Date of Award
This study investigated whether romantic, parental, and peer relationship satisfaction influence eating behaviors and alcohol consumption through the self-concept. To test this hypothesis, 251 undergraduate students from the University of Mississippi completed an online survey in return for class credit. Participants first answered questions regarding their relationships with their parents, romantic partners, and close friends. These questions were adapted from the Couple's Satisfaction Index (Funk & Rogge, 2007). Next, to assess the self-concept, self-esteem, and objectification participants completed the Robson Self Concept Questionnaire (Robson, 1989), The Rosenberg Self Esteem Scale (Rosenberg,1965), and The Objectified Body Consciousness Scale (McKinley, & Hyde, 1996). Participants then completed the Eating Attitudes Test-26 (EAT-26; Garner, Olmsted, Bohr, & Garfinkel, 1982), and The Daily Drinking Questionnaire (Murphy, McDevitt-Murphy, & Barnett 2005). Finally, participants completed a demographics questionnaire. Conditional process modeling techniques revealed that, for women, close relationships indirectly influence a person's eating behaviors, with higher relationship satisfaction leading to a higher self-concept and in turn fewer disordered eating behaviors. This pattern was strongest for romantic relationship satisfaction in relation to the entire EAT-26 scale. For parental and friend relationships, there was no initial direct effect on eating behavior, but there was an indirect path through the self-concept to influence eating behavior (the full EAT-26). Self-Esteem was highly correlated with the self-concept and demonstrated similar results. These results suggest that relationship satisfaction can influence eating behavior through the self-concept. Looking at both male and female participants in terms of alcohol usage, no relationship appeared between close relationship satisfaction, the self-concept, and alcohol usage.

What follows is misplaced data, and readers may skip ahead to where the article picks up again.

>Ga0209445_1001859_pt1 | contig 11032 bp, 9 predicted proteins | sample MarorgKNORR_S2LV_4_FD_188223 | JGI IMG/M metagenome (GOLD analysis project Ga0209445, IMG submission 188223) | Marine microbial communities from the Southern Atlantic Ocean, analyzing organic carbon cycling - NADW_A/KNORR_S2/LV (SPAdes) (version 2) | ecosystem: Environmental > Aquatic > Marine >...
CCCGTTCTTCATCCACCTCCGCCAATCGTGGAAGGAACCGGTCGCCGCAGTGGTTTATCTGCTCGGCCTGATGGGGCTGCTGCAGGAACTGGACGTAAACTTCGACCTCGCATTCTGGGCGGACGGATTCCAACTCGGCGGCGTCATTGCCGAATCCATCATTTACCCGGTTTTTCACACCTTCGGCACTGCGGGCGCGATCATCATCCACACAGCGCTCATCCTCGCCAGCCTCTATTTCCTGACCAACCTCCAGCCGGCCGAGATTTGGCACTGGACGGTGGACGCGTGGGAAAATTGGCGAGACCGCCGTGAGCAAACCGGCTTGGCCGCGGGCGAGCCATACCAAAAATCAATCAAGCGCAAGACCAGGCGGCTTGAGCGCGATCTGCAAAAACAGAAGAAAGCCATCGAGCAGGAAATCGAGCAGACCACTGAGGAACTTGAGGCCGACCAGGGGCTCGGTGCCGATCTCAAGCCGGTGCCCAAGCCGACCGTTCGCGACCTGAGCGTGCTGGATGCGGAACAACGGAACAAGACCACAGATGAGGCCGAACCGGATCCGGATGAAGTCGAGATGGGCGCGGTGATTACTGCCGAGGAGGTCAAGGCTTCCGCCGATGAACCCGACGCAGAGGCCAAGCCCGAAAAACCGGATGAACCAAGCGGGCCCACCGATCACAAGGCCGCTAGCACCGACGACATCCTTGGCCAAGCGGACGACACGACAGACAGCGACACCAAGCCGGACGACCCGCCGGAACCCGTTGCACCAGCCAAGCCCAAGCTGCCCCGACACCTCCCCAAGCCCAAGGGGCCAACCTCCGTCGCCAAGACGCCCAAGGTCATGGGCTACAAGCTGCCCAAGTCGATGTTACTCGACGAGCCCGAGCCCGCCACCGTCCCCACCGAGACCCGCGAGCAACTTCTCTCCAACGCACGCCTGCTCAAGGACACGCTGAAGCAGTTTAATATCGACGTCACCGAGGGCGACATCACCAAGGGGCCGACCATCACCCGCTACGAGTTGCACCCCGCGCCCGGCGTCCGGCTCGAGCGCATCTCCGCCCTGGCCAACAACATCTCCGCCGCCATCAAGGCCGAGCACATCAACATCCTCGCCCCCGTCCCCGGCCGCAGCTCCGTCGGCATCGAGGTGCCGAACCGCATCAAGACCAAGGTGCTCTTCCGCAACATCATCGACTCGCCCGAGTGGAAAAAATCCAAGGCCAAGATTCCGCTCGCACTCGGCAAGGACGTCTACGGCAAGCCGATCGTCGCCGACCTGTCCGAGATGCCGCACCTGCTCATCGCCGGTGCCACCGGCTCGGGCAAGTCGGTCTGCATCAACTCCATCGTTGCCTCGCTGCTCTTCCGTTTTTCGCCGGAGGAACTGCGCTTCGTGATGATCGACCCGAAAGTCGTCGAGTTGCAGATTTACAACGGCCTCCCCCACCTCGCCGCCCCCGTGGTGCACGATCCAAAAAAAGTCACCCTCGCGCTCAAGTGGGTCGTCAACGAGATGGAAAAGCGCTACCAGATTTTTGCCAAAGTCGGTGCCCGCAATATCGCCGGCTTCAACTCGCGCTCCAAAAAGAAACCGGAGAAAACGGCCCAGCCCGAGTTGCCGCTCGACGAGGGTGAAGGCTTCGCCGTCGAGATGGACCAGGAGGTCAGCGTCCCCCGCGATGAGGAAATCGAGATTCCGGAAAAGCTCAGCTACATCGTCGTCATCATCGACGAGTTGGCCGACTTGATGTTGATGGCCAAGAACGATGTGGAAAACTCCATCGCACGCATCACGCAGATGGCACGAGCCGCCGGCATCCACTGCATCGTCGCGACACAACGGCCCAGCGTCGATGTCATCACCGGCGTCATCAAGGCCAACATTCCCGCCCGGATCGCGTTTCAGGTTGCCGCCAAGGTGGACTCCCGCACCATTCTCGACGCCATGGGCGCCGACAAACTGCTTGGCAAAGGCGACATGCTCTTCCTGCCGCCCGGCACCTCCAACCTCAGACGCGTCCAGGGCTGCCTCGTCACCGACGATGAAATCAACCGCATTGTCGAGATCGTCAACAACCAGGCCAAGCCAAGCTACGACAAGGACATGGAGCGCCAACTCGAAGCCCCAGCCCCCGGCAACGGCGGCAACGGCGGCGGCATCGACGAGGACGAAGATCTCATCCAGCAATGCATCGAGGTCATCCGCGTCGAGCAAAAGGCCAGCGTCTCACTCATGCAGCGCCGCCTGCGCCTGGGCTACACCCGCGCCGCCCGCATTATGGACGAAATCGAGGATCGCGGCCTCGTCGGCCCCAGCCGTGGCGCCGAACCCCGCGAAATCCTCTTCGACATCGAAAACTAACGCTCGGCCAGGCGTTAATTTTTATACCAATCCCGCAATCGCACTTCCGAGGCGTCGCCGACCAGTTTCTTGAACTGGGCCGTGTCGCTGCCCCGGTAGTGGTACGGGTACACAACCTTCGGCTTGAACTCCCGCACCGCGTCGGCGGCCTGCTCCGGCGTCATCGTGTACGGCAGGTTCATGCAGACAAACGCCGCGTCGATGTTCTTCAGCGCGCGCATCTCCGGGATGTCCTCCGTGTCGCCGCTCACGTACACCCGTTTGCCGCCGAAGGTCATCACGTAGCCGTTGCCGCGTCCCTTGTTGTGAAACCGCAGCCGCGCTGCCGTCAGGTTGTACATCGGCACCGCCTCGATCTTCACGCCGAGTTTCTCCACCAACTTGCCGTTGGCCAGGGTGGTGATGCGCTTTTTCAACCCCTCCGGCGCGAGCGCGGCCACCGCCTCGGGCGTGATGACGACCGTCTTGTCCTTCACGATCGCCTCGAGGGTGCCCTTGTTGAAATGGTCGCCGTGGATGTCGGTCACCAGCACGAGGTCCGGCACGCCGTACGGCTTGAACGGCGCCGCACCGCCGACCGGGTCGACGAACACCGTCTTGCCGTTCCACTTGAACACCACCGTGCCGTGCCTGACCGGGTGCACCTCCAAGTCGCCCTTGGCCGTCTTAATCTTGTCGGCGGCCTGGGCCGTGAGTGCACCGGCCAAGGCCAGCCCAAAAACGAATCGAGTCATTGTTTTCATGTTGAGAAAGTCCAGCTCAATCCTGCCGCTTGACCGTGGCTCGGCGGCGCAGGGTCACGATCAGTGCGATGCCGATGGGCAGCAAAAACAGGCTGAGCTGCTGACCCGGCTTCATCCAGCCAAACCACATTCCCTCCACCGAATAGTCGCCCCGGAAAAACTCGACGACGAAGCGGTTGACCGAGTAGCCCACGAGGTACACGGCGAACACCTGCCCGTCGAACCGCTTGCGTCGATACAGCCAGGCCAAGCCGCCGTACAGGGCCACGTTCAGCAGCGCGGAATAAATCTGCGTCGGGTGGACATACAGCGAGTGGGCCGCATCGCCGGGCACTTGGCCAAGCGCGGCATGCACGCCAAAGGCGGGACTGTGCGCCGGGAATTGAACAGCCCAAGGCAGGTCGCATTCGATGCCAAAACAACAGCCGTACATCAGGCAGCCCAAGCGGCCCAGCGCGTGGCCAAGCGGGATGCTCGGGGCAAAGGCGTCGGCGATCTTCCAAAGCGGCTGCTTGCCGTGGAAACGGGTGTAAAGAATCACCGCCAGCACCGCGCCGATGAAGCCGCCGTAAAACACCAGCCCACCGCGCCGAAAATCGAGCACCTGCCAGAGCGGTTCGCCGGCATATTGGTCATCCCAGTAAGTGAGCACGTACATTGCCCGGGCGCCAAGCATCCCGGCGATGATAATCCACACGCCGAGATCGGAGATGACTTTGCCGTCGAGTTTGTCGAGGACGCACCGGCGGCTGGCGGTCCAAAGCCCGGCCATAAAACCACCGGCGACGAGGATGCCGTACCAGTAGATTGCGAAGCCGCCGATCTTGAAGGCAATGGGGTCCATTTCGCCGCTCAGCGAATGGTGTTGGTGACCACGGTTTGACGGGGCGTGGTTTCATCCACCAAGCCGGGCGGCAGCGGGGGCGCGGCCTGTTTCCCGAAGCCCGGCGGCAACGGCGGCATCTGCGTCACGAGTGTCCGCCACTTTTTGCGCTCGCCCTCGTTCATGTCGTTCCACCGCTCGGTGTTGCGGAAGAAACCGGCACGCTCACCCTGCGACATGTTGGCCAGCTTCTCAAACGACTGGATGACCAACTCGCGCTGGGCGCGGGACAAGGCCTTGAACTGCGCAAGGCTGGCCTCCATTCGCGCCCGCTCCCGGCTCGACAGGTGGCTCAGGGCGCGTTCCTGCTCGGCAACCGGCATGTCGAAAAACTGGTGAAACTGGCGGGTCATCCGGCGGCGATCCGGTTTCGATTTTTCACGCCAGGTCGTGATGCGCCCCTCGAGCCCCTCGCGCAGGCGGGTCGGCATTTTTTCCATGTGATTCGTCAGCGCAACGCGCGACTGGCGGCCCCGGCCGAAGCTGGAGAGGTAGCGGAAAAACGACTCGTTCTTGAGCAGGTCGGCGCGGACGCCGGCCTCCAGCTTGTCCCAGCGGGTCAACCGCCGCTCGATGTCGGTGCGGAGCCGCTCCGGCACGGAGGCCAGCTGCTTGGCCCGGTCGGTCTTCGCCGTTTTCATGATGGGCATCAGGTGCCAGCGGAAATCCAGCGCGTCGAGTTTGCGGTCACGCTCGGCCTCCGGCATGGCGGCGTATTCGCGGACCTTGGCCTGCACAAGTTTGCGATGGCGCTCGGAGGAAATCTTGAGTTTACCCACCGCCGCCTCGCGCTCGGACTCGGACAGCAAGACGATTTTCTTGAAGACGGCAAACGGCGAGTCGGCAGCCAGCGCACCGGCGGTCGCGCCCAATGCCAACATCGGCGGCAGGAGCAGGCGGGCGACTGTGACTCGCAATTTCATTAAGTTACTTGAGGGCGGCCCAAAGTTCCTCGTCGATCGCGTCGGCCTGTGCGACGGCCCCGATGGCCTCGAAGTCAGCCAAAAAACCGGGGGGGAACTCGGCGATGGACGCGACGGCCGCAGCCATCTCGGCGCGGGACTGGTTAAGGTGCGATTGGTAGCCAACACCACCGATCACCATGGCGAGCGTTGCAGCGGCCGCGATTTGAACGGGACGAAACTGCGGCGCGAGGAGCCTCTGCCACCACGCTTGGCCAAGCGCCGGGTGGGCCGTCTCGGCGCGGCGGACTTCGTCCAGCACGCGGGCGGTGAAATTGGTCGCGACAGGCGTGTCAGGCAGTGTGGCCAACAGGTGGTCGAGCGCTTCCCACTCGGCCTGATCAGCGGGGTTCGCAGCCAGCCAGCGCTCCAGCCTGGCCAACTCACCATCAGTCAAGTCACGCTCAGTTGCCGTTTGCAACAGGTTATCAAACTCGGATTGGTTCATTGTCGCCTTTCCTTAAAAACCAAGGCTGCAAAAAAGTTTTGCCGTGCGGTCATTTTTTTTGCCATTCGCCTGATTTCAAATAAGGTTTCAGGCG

Fowler, Erin Davis, "Close Relationships, The Self-Concept, and Health Behaviors in College Students" (2017). Honors Theses. 326.